Decreased levels of serum folate appear to be linked to a higher risk for depressive symptoms, according to a large population-based, cross-sectional study.
This is important because scientific research is finding that SSRI anti-depressants may not help depression because serotonin levels don’t appear to affect depression symptoms.
Data on US adults from the National Health and Nutrition Examination Survey (NHANES) show elevated depressive symptoms were inversely associated with folate status, particularly among women.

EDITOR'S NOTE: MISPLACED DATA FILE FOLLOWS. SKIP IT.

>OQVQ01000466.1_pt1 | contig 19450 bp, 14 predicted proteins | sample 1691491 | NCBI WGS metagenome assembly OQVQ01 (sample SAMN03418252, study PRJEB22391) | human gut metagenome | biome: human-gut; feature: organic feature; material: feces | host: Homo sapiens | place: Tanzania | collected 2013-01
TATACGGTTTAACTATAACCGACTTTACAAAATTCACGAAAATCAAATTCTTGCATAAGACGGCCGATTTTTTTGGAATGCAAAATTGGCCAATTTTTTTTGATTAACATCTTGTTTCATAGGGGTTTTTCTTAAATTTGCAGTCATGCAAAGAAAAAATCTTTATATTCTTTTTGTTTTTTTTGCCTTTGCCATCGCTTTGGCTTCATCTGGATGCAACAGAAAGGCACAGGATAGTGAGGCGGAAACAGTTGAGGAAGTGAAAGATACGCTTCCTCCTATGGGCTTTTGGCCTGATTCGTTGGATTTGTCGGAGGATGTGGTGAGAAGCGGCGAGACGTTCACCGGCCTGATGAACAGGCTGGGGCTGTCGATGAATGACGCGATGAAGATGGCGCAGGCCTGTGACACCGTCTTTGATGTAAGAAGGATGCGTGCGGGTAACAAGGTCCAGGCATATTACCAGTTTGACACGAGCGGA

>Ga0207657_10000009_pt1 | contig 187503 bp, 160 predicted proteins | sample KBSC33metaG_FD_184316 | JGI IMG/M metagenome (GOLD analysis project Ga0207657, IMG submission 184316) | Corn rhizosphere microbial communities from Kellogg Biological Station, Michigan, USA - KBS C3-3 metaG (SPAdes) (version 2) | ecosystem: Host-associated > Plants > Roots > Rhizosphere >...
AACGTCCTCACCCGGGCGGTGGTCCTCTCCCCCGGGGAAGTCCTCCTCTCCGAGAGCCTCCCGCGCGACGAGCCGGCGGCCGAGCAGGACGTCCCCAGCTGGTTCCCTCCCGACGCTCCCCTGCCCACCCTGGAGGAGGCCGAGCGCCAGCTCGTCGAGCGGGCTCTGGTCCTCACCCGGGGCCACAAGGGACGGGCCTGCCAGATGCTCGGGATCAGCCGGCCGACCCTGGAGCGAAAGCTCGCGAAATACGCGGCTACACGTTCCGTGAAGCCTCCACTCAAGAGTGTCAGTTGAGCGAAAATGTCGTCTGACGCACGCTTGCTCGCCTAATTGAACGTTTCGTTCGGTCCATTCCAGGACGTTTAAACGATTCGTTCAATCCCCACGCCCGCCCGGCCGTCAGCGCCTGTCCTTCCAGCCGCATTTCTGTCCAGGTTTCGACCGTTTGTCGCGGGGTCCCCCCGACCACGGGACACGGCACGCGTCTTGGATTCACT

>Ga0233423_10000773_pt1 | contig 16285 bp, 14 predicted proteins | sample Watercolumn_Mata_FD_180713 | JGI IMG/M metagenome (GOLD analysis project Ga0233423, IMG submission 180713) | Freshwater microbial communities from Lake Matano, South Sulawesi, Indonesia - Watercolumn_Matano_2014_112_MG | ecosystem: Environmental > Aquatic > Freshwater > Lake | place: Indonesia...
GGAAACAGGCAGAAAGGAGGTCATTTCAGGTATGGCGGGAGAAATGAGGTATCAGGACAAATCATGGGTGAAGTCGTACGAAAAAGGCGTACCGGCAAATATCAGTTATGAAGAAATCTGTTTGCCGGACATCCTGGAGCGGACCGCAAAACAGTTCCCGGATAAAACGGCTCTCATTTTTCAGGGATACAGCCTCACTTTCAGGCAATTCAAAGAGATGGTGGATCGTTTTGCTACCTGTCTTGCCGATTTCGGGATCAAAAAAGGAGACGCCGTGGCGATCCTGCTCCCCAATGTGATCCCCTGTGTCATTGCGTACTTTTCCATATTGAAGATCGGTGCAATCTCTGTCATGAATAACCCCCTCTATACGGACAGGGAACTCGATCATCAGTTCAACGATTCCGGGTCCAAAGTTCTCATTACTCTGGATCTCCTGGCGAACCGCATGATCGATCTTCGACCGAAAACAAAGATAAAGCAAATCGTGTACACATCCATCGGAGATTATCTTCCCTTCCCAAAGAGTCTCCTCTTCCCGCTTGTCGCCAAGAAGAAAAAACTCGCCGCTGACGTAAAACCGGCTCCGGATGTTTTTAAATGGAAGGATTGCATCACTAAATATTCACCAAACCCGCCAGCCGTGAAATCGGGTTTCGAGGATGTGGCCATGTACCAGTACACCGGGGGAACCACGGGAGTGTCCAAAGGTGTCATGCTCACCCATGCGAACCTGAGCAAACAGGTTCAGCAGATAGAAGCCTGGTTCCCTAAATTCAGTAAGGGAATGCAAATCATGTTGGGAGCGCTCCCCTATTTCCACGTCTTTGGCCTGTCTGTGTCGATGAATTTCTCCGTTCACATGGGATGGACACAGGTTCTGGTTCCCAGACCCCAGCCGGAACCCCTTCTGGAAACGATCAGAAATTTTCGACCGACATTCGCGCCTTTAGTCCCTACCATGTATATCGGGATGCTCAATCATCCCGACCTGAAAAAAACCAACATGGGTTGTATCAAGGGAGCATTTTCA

Lead investigator, May A. Beydoun, Ph.D., MPH, stated: “We found that the odds of having elevated depressive symptoms among individuals with the highest serum folate levels were about half that of those with the lowest levels.”
Prior research suggests that high levels of total homocysteine and low levels of folate and vitamin B12 are associated with depression or elevated depressive symptoms in adults.
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